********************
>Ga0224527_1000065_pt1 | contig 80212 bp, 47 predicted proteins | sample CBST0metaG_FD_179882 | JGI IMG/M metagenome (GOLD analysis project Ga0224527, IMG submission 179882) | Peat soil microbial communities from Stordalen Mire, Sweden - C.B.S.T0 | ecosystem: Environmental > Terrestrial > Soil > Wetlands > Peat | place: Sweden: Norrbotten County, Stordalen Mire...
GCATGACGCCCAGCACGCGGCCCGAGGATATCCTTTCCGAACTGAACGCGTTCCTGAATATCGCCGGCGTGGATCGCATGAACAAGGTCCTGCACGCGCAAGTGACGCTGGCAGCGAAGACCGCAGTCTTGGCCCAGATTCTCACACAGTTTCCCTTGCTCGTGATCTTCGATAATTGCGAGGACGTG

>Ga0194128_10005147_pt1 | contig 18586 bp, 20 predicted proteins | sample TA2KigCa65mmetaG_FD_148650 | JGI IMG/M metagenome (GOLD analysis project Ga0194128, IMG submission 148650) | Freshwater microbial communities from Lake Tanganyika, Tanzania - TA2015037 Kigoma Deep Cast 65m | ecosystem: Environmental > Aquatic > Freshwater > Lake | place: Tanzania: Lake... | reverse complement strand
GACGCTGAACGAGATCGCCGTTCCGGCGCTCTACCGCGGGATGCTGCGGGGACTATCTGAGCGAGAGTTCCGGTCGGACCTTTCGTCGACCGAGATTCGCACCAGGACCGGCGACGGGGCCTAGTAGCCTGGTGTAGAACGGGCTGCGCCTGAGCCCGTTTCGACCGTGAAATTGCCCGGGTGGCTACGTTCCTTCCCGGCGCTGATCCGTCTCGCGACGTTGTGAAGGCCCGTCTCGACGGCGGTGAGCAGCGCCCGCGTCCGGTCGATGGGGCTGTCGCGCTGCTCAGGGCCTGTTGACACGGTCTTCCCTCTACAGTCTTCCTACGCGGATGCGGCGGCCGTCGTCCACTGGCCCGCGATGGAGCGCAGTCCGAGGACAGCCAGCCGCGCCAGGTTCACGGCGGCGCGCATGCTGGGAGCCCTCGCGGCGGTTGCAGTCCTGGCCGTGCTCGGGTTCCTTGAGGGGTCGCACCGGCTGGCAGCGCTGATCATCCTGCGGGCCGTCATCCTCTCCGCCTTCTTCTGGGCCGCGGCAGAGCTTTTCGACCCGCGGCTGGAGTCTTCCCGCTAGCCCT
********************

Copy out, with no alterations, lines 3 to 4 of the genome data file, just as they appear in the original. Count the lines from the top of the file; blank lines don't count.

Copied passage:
>Ga0194128_10005147_pt1 | contig 18586 bp, 20 predicted proteins | sample TA2KigCa65mmetaG_FD_148650 | JGI IMG/M metagenome (GOLD analysis project Ga0194128, IMG submission 148650) | Freshwater microbial communities from Lake Tanganyika, Tanzania - TA2015037 Kigoma Deep Cast 65m | ecosystem: Environmental > Aquatic > Freshwater > Lake | place: Tanzania: Lake... | reverse complement strand
GACGCTGAACGAGATCGCCGTTCCGGCGCTCTACCGCGGGATGCTGCGGGGACTATCTGAGCGAGAGTTCCGGTCGGACCTTTCGTCGACCGAGATTCGCACCAGGACCGGCGACGGGGCCTAGTAGCCTGGTGTAGAACGGGCTGCGCCTGAGCCCGTTTCGACCGTGAAATTGCCCGGGTGGCTACGTTCCTTCCCGGCGCTGATCCGTCTCGCGACGTTGTGAAGGCCCGTCTCGACGGCGGTGAGCAGCGCCCGCGTCCGGTCGATGGGGCTGTCGCGCTGCTCAGGGCCTGTTGACACGGTCTTCCCTCTACAGTCTTCCTACGCGGATGCGGCGGCCGTCGTCCACTGGCCCGCGATGGAGCGCAGTCCGAGGACAGCCAGCCGCGCCAGGTTCACGGCGGCGCGCATGCTGGGAGCCCTCGCGGCGGTTGCAGTCCTGGCCGTGCTCGGGTTCCTTGAGGGGTCGCACCGGCTGGCAGCGCTGATCATCCTGCGGGCCGTCATCCTCTCCGCCTTCTTCTGGGCCGCGGCAGAGCTTTTCGACCCGCGGCTGGAGTCTTCCCGCTAGCCCT